In prehistoric times, our ancestors began building shelters and planting crops in order to escape from nature's harsh realities. Today, we flee urban dangers for the safer, reconfigured world of suburban lawns and parks. According to geographer Yi-Fu Tuan, people have always sought to escape in one way or another, sometimes foolishly, often creatively and ingeniously. Glass-tower cities, suburbs, shopping malls, Disneyland-all are among the most recent monuments in our efforts to escape the constraints and uncertainties of life-ultimately, those imposed by nature. "What cultural product," Tuan asks, "is not escape?" In his new book, the capstone of a celebrated career, Tuan shows that escapism is an inescapable component of human thought and culture.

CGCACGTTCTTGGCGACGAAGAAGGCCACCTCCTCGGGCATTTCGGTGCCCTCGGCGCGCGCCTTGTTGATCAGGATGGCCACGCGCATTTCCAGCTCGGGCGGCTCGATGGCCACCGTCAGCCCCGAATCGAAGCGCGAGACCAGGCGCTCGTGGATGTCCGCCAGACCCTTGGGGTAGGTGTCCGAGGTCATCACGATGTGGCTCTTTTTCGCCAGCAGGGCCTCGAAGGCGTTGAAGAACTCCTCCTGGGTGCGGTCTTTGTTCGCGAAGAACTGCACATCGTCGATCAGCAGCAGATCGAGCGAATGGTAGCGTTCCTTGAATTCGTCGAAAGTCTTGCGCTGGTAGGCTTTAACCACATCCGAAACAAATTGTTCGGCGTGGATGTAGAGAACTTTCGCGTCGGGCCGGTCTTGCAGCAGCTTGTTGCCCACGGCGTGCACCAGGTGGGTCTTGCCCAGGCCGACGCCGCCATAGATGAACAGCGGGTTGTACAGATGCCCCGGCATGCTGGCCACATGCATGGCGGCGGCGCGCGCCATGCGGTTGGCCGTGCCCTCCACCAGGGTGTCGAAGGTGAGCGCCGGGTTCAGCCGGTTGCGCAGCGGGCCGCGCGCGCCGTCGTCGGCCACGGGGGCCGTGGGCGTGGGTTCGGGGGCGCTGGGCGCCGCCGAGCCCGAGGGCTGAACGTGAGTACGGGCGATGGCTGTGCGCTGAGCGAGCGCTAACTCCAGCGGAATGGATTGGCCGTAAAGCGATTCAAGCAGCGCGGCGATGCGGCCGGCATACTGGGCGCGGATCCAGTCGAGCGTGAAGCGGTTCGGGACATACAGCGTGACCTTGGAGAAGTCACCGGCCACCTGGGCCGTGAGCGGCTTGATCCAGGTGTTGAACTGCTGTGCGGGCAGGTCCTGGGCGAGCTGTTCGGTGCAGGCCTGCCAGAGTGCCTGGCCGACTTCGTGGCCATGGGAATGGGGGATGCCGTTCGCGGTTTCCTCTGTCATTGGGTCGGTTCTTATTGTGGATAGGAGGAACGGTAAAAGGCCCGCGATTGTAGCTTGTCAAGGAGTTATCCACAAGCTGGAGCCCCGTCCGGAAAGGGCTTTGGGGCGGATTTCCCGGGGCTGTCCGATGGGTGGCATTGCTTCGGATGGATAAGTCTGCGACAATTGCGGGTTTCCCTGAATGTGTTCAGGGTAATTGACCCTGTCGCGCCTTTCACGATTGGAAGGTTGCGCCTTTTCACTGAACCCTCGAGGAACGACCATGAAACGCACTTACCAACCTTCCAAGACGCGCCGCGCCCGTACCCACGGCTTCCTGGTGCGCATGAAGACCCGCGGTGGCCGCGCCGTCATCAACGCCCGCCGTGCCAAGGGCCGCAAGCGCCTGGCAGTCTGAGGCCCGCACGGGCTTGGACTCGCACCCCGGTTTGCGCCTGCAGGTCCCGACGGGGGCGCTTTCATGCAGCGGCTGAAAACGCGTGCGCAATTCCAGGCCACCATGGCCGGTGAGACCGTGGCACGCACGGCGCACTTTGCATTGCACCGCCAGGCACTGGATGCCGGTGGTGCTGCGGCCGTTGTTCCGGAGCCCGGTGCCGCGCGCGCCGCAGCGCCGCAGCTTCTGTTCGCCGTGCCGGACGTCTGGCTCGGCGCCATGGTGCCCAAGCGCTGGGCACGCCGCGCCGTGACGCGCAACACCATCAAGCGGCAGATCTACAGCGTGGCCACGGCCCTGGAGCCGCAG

From 1983 until retiring in 1998, Yi-Fu Tuan was the John K. Wright and Vilas Professor of Geography at the University of Wisconsin, Madison. One of the most important and influential cultural geographers of our time, Tuan has been the recipient of many awards, including a Guggenheim Fellowship, the Cullum Medal of the American Geographical Society, and the Laureat d'Honneur of the International Geographical Union. His previous books include Cosmos and Hearth: A Cosmopolite's Viewpoint; Topophilia: A Study of Environmental Perception, Attitudes, and Values; Dominance and Affection: The Making of Pets; and Who Am I? An Autobiography of Emotion, Mind, and Spirit.